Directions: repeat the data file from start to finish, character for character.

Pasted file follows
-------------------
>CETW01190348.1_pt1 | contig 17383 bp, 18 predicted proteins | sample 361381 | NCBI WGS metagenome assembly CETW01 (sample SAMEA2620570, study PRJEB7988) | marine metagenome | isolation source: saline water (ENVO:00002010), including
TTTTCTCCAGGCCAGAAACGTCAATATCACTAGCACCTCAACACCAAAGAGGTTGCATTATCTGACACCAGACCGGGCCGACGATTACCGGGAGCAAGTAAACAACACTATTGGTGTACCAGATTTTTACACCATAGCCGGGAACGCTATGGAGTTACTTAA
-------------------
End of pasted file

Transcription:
>CETW01190348.1_pt1 | contig 17383 bp, 18 predicted proteins | sample 361381 | NCBI WGS metagenome assembly CETW01 (sample SAMEA2620570, study PRJEB7988) | marine metagenome | isolation source: saline water (ENVO:00002010), including
TTTTCTCCAGGCCAGAAACGTCAATATCACTAGCACCTCAACACCAAAGAGGTTGCATTATCTGACACCAGACCGGGCCGACGATTACCGGGAGCAAGTAAACAACACTATTGGTGTACCAGATTTTTACACCATAGCCGGGAACGCTATGGAGTTACTTAA